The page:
Review: Lydia Millet’s Pills and Starships

Pills and Starships cover
Pills and Starships, by Lydia Millet
One of the great problems with discussions of climate change is the bleak future they tend to paint. In the worst cases, the ice caps melt, rising seas flood coastal cities, diseases mutate and run rampant, institutions value people by their carbon footprint, and mega-storms wreak havoc on what’s left. Add to this rising economic inequality and the domination of the poor by the rich and you have a pretty depressing mix. It’s no wonder most people would rather talk about the latest celebrity meltdown. Unless you’re a writer. In that case, climate change is a setup for a perfect dystopia.

That’s what debut author Lydia Millet gives us in Pills and Starships, an engaging epistolary novel that’s part science fiction and part cautionary tale. It features Nat, a bright if detached 17-year-old girl living as one of the privileged few a couple of decades after the “tipping point,” when global warming finally pushes the earth over the edge. For the first half of Pills and Starships, Nat appears to take her world in stride, aware that things have gone to hell, compared to what the earth was like according to her elderly parents, but accepting things as they are. Don’t all old people claim that things were better in the past? All a young person knows is what they know. History is bunk.

Nat’s own world is about to reach its tipping point, as she, her parents, and her precocious 14-year-old brother sail to Hawaii (no high carbon-footprint flying in this world) for a week-long ritual culminating in the planned demises of her mother and father. Apparently tired of life and ready to abandon their teenage children, mom and dad have purchased a death contract offered by a “service corp,” an iteration of a favorite dystopian bugaboo, the faceless corporation. We meet only the front-line drones of this organization, and Millet spends more time satirizing them than making them whole characters. Millet can be forgiven for a certain cynicism; she fights the current crop of corps during her day job for an environmental organization. Nat’s parents are better rounded, and true-to-form for teens and most adults, the youth barely knows her mom and dad until they’re nearly gone. Unfortunately, Millet reveals a disturbing, even violent past for Nat’s mother that the author appears ready to bless. Mom’s past behavior, no matter the good intentions, is something no one should admire.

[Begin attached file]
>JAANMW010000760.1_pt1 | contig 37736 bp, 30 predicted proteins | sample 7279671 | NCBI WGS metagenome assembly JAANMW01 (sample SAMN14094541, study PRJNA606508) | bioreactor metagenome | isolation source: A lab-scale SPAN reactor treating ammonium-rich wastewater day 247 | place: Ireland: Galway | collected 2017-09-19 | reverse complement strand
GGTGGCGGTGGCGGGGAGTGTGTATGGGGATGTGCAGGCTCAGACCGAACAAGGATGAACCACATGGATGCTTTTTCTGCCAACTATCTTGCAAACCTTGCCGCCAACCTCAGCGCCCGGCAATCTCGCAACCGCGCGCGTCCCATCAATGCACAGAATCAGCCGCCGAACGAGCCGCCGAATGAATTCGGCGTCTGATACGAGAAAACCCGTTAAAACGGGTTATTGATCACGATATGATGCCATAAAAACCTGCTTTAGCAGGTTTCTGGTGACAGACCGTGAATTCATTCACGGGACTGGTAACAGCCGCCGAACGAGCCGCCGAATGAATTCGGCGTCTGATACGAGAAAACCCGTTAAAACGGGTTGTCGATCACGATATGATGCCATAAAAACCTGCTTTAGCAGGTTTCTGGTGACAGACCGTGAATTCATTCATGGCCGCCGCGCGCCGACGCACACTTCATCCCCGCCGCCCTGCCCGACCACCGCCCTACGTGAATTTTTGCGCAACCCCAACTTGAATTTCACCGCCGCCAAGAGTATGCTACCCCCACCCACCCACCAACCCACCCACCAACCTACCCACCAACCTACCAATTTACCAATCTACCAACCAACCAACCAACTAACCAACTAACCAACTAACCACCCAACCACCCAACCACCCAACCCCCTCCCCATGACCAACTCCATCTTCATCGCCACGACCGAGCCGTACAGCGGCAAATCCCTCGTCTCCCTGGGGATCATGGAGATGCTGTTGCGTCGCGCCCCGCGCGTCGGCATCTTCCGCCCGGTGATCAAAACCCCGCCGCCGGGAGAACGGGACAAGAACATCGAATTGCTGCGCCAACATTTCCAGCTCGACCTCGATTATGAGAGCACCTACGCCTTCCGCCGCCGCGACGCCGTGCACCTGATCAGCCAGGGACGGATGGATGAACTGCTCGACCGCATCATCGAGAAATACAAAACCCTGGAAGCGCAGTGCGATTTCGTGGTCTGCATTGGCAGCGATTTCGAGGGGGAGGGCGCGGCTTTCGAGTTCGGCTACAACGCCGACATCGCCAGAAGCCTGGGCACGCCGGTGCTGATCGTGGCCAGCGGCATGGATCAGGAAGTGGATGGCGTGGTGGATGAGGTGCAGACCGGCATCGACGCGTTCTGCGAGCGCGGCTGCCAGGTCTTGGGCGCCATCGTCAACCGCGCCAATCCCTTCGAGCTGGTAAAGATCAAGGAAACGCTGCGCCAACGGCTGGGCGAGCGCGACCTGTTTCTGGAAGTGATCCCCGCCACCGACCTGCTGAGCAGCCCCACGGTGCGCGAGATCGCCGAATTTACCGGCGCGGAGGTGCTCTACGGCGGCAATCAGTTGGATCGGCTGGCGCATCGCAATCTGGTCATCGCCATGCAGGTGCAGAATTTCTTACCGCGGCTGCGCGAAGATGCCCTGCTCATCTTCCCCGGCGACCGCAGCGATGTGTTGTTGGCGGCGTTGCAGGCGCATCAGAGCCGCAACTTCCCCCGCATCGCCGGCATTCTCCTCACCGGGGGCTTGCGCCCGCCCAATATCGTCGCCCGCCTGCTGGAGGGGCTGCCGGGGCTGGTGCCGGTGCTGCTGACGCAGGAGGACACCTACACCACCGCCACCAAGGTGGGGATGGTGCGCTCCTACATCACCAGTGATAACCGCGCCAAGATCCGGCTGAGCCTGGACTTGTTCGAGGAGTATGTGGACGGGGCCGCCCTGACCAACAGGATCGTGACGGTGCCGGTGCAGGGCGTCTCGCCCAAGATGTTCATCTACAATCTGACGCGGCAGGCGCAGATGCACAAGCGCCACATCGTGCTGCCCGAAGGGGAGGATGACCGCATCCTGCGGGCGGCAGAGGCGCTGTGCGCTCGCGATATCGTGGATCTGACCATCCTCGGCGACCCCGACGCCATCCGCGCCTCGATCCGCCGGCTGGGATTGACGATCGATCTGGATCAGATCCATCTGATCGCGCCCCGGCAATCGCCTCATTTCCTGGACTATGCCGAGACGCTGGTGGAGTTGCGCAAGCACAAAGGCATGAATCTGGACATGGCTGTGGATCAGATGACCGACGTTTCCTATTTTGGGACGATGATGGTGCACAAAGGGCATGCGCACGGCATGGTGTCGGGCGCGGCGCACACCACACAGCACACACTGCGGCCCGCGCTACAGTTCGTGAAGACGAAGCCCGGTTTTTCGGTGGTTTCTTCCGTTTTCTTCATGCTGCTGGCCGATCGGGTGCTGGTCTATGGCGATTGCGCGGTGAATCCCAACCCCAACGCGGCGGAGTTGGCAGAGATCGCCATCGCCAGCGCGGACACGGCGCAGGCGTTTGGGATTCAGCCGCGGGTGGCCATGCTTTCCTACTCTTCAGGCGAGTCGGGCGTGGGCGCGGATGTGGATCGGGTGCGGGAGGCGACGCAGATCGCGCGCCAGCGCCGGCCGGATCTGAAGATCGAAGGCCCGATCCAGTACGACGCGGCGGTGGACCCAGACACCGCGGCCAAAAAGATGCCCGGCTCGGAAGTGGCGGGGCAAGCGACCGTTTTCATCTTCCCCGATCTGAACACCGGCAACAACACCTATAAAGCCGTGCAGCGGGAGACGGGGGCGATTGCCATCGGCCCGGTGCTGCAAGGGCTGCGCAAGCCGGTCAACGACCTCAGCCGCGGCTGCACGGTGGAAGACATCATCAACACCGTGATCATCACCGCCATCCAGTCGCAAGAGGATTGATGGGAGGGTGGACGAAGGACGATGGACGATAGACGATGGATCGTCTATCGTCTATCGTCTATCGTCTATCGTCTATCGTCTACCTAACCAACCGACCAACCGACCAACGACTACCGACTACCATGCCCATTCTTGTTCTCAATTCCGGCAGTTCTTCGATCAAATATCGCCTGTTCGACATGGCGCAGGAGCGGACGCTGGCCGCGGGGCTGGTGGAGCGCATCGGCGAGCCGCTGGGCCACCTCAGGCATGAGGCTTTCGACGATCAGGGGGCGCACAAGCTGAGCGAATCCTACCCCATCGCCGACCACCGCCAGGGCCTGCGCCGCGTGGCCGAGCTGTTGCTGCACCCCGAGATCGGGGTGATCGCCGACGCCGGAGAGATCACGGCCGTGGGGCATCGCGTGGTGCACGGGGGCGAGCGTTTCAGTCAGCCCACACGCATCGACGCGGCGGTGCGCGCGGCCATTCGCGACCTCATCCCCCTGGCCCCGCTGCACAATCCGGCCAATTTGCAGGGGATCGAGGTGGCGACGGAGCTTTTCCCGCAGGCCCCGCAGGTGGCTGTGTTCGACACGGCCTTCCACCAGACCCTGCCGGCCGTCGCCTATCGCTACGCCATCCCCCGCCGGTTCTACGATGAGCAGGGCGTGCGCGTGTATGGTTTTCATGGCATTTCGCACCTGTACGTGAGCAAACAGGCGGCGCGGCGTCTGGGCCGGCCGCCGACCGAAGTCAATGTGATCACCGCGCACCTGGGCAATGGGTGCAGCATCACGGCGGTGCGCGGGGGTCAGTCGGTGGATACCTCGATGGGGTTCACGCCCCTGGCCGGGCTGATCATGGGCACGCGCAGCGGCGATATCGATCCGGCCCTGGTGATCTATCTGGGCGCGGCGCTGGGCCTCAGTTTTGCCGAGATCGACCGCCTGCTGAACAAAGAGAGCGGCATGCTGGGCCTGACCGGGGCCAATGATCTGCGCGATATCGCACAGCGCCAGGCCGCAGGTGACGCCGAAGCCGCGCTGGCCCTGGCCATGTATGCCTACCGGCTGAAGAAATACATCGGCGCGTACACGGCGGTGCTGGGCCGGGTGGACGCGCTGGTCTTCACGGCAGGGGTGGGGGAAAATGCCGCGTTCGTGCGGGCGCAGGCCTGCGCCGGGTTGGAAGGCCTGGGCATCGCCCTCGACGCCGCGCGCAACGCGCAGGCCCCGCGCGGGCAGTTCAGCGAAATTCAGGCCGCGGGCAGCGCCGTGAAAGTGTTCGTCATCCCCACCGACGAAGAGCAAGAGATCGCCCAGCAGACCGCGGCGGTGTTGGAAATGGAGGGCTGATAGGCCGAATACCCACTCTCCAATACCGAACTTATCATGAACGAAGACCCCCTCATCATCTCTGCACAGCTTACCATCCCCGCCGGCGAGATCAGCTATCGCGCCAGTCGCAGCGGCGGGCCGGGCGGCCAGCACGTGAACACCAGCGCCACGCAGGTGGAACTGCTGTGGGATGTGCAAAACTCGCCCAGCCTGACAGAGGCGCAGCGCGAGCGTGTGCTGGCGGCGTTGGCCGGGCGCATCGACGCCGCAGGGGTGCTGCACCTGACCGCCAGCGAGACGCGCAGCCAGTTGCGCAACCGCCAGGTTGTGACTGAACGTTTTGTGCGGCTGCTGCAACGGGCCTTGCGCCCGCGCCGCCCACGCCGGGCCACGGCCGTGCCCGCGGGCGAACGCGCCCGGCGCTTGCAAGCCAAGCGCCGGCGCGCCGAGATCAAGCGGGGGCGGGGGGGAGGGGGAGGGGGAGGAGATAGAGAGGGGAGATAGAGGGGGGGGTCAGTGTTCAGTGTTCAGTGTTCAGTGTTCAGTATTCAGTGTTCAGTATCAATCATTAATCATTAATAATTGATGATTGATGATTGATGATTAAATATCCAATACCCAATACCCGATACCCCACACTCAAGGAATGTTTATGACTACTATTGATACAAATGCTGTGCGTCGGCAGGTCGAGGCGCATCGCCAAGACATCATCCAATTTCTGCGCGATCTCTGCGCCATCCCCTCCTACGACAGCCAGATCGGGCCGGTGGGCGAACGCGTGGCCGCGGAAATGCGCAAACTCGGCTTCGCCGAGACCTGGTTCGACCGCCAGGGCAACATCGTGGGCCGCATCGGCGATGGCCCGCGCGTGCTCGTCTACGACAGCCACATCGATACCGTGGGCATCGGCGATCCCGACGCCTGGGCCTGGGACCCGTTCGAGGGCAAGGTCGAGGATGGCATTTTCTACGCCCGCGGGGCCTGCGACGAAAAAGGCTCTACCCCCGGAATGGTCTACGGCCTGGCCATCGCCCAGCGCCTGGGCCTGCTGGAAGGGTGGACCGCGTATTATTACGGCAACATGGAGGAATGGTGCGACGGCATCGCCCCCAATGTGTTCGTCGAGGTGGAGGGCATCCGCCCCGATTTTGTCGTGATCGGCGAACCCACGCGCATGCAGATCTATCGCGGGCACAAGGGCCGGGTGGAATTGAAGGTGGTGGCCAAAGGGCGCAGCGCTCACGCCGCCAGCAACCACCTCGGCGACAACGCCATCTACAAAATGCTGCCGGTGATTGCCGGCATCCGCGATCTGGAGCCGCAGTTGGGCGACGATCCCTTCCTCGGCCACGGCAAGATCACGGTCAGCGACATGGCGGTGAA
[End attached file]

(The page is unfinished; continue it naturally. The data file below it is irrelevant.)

The strength of Pills and Starships is Nat’s own personal growth, as she begins to learn (passively, because her brother does most of the legwork) that the world is more than it seems, that the service corp isn’t as benign as it appears, that the ubiquitous “pharma” meant to protect against disease and ease the pain of everyday life is doing more harm than good, and that there are other ways of thinking about how to live. This is the job of every teenager, and Nat succeeds, leaving the reader of Pills and Starships with a sense of hope that we’ll get through this climate change gauntlet.

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